Two approaches to socially engaged art with the Hong Kong Filipino community
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AbstractThe Filipino community of Hong Kong has often suffered from the way the vast majority of its members are perceived: their work as domestic helpers has created conditions for the general Hong Kong public to put them in a subservient position within the local society. Local art practitioners have recently attempted to address this issue by creating art projects aimed at changing the position of Filipino domestic workers in the social culture of the SAR. Zheng Bo created an interactive object in a public space that he himself presents as a public service, while Luke Ching (working for within the Rooftop Institute collective) organized a number of workshops aimed at bringing together the Filipino domestic helpers and the children of the family who employ them. While both approaches are designed to bring people from widely different horizons together to work out and reconcile their differences, they, however, function very differently and fulfil profoundly different missions. These two projects will be analysed and assessed in the context of the ideas of Nicolas Mirzoeff about visual culture and the frequently quoted works of Jacques Rancière in the domain of socially engaged art practices.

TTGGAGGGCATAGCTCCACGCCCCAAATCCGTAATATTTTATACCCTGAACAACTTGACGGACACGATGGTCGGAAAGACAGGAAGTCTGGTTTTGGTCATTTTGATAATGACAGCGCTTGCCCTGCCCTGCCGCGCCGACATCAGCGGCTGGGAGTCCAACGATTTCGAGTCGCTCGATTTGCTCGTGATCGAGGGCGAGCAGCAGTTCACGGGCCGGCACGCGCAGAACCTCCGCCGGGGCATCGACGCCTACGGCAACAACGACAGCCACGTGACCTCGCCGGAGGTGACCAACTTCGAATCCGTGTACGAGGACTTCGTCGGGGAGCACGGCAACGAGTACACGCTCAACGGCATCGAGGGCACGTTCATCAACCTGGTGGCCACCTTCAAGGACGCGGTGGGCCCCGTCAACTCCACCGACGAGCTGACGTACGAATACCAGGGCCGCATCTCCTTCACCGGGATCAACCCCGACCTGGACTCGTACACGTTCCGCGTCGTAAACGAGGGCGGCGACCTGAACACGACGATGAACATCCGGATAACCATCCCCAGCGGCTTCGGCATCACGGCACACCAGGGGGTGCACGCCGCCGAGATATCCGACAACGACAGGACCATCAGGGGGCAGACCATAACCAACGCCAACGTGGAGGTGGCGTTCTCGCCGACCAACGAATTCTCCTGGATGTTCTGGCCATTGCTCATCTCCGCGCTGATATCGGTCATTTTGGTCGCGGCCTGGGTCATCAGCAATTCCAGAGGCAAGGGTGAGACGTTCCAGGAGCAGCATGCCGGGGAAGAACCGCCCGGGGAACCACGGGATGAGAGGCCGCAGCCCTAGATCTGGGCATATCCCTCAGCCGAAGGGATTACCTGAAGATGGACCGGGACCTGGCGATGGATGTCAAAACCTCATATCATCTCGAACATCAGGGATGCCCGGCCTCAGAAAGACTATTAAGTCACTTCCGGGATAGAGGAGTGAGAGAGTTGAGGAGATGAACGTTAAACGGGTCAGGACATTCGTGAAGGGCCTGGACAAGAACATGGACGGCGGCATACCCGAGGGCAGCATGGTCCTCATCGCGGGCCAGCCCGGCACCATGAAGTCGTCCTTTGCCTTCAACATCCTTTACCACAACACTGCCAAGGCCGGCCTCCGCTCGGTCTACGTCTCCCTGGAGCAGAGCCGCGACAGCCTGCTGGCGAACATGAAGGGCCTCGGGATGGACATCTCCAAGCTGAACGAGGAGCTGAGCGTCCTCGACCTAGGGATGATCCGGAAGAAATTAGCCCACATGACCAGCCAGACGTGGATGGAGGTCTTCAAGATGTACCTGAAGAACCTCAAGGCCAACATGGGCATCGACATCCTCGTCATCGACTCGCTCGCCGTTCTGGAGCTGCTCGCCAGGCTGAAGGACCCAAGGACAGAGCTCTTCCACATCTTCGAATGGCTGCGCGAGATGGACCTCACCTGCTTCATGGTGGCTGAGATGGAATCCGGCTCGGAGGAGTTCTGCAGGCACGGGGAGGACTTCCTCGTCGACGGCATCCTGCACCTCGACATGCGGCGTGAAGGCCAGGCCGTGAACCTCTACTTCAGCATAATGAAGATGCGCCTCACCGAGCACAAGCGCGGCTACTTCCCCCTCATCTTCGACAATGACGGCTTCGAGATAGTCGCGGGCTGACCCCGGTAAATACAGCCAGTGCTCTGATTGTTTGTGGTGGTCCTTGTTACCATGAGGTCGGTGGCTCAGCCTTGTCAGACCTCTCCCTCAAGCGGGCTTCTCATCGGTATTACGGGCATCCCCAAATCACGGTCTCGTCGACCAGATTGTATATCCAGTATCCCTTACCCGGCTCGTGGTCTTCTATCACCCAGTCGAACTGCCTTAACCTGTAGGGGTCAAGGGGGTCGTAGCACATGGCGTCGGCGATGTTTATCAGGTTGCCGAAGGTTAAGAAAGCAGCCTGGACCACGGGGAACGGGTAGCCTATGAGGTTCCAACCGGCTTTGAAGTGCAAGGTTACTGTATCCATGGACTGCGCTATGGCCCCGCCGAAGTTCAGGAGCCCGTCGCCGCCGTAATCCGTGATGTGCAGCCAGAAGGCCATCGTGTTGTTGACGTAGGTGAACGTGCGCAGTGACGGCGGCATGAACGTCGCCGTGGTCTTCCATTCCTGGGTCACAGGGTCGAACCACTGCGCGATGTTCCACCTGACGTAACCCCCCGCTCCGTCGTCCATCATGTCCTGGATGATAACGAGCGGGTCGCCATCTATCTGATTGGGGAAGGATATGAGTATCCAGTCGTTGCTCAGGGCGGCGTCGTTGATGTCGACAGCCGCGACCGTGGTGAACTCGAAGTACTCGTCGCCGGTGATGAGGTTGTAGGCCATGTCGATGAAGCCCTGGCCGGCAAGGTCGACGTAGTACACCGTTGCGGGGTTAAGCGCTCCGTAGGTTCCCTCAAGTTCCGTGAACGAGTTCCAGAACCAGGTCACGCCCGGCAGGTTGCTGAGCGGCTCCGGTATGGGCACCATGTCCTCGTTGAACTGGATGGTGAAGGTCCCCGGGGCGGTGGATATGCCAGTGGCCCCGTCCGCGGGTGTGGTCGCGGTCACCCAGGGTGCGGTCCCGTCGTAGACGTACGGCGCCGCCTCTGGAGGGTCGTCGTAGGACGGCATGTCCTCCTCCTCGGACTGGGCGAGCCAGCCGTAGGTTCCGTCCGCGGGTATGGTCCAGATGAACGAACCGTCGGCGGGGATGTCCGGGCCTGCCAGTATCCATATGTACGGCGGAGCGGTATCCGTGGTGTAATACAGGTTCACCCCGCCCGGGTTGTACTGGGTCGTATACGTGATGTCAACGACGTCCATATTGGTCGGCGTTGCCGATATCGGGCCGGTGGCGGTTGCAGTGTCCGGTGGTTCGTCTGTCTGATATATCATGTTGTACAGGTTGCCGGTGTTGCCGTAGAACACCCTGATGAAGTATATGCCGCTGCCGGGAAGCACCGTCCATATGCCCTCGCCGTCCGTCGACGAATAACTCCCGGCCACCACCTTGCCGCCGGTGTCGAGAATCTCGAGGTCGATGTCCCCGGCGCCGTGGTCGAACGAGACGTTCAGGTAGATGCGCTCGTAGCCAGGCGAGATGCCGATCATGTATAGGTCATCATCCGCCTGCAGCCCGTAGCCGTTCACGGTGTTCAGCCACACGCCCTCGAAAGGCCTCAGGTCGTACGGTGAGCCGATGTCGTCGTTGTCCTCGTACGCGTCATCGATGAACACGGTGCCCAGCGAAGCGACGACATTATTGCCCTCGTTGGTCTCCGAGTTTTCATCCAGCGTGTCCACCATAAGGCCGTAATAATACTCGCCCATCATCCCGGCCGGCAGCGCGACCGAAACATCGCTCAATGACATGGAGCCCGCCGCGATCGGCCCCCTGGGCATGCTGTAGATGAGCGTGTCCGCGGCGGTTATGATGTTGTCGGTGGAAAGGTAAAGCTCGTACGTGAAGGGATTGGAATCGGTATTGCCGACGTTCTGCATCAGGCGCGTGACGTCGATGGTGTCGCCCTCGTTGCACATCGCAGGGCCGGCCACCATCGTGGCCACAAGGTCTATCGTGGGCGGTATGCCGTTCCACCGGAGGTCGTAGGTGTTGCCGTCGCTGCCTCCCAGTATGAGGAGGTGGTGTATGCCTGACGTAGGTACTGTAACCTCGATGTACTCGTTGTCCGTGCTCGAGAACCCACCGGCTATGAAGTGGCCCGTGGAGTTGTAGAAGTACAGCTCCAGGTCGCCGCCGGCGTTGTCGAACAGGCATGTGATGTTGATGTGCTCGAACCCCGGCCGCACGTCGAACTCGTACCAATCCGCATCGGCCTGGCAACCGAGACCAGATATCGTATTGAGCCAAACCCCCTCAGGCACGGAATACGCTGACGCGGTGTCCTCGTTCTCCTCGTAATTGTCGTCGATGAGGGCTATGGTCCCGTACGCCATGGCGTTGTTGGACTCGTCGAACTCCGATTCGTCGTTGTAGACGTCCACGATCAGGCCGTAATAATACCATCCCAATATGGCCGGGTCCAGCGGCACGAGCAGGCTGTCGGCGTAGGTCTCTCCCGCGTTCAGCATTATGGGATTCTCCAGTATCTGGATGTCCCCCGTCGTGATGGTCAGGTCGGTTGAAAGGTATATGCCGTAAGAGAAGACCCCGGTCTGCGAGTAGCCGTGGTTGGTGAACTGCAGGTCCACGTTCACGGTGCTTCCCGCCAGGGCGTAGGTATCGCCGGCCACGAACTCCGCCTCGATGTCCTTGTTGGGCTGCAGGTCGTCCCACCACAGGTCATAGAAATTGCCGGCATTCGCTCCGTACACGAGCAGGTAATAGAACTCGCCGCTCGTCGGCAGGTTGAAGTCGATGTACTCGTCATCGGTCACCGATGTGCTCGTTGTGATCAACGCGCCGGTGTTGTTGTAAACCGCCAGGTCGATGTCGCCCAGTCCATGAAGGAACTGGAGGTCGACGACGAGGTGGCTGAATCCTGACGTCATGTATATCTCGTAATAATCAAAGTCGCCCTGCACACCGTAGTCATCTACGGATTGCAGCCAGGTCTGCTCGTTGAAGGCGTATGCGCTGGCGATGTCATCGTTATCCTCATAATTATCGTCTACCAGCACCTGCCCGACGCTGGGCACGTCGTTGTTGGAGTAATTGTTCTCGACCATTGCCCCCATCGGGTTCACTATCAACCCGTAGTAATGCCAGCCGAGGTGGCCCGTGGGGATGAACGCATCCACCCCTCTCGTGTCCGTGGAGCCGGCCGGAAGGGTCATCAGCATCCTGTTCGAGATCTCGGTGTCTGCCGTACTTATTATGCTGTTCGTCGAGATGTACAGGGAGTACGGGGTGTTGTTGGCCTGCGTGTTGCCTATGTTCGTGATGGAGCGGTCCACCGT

Acceptance Date01/03/2018
All Author(s) ListFrank Vigneron
Journal nameJournal of Contemporary Chinese Art
Volume Number5
Issue Number2-3
Place of PublicationBristol UK & Willington US
Pages131 - 148
LanguagesEnglish-United Kingdom
Keywordssocially engaged art, dialogical art, countervisuality, Hong Kong art, minorities, migrant

Last updated on 2020-03-04 at 01:24